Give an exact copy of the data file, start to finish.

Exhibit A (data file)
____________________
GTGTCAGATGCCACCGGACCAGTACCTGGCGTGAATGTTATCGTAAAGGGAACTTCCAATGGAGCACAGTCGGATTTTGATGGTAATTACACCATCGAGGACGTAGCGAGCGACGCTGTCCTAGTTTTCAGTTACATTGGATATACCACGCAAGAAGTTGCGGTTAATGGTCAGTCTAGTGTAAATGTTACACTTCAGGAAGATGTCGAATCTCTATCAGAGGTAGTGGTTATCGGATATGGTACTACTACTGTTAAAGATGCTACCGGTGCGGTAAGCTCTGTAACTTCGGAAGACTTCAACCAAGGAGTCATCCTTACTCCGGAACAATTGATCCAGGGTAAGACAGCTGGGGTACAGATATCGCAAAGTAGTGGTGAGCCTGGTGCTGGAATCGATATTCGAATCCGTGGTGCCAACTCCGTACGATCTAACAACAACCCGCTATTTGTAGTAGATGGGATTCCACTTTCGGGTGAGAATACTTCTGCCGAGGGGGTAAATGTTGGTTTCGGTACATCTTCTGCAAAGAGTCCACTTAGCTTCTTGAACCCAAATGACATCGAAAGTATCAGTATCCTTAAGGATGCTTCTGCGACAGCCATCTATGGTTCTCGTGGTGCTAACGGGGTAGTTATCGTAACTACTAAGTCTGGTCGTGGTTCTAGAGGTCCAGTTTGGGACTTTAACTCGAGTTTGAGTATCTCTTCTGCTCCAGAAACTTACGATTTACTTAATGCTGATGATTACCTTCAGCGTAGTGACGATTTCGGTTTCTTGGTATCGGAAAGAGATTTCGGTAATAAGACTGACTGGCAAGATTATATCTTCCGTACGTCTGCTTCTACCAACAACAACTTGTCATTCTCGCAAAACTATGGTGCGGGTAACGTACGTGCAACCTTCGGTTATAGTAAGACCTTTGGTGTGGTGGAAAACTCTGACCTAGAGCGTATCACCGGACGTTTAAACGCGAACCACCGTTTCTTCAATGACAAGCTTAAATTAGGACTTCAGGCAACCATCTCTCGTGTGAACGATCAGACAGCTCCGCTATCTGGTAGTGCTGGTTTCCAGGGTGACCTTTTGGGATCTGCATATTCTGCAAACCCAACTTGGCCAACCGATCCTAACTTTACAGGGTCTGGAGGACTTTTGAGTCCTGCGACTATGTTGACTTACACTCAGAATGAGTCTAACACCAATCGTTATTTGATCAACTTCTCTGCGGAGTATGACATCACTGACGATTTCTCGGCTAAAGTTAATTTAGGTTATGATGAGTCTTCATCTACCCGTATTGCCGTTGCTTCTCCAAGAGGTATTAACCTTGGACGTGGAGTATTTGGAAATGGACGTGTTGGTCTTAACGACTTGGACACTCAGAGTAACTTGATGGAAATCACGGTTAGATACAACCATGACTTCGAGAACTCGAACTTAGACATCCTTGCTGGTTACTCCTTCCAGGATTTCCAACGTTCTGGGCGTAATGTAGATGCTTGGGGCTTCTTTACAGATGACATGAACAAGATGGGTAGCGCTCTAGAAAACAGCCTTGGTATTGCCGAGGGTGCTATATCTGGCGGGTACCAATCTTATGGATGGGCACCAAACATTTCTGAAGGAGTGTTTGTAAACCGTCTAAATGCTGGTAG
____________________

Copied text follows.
GTGTCAGATGCCACCGGACCAGTACCTGGCGTGAATGTTATCGTAAAGGGAACTTCCAATGGAGCACAGTCGGATTTTGATGGTAATTACACCATCGAGGACGTAGCGAGCGACGCTGTCCTAGTTTTCAGTTACATTGGATATACCACGCAAGAAGTTGCGGTTAATGGTCAGTCTAGTGTAAATGTTACACTTCAGGAAGATGTCGAATCTCTATCAGAGGTAGTGGTTATCGGATATGGTACTACTACTGTTAAAGATGCTACCGGTGCGGTAAGCTCTGTAACTTCGGAAGACTTCAACCAAGGAGTCATCCTTACTCCGGAACAATTGATCCAGGGTAAGACAGCTGGGGTACAGATATCGCAAAGTAGTGGTGAGCCTGGTGCTGGAATCGATATTCGAATCCGTGGTGCCAACTCCGTACGATCTAACAACAACCCGCTATTTGTAGTAGATGGGATTCCACTTTCGGGTGAGAATACTTCTGCCGAGGGGGTAAATGTTGGTTTCGGTACATCTTCTGCAAAGAGTCCACTTAGCTTCTTGAACCCAAATGACATCGAAAGTATCAGTATCCTTAAGGATGCTTCTGCGACAGCCATCTATGGTTCTCGTGGTGCTAACGGGGTAGTTATCGTAACTACTAAGTCTGGTCGTGGTTCTAGAGGTCCAGTTTGGGACTTTAACTCGAGTTTGAGTATCTCTTCTGCTCCAGAAACTTACGATTTACTTAATGCTGATGATTACCTTCAGCGTAGTGACGATTTCGGTTTCTTGGTATCGGAAAGAGATTTCGGTAATAAGACTGACTGGCAAGATTATATCTTCCGTACGTCTGCTTCTACCAACAACAACTTGTCATTCTCGCAAAACTATGGTGCGGGTAACGTACGTGCAACCTTCGGTTATAGTAAGACCTTTGGTGTGGTGGAAAACTCTGACCTAGAGCGTATCACCGGACGTTTAAACGCGAACCACCGTTTCTTCAATGACAAGCTTAAATTAGGACTTCAGGCAACCATCTCTCGTGTGAACGATCAGACAGCTCCGCTATCTGGTAGTGCTGGTTTCCAGGGTGACCTTTTGGGATCTGCATATTCTGCAAACCCAACTTGGCCAACCGATCCTAACTTTACAGGGTCTGGAGGACTTTTGAGTCCTGCGACTATGTTGACTTACACTCAGAATGAGTCTAACACCAATCGTTATTTGATCAACTTCTCTGCGGAGTATGACATCACTGACGATTTCTCGGCTAAAGTTAATTTAGGTTATGATGAGTCTTCATCTACCCGTATTGCCGTTGCTTCTCCAAGAGGTATTAACCTTGGACGTGGAGTATTTGGAAATGGACGTGTTGGTCTTAACGACTTGGACACTCAGAGTAACTTGATGGAAATCACGGTTAGATACAACCATGACTTCGAGAACTCGAACTTAGACATCCTTGCTGGTTACTCCTTCCAGGATTTCCAACGTTCTGGGCGTAATGTAGATGCTTGGGGCTTCTTTACAGATGACATGAACAAGATGGGTAGCGCTCTAGAAAACAGCCTTGGTATTGCCGAGGGTGCTATATCTGGCGGGTACCAATCTTATGGATGGGCACCAAACATTTCTGAAGGAGTGTTTGTAAACCGTCTAAATGCTGGTAG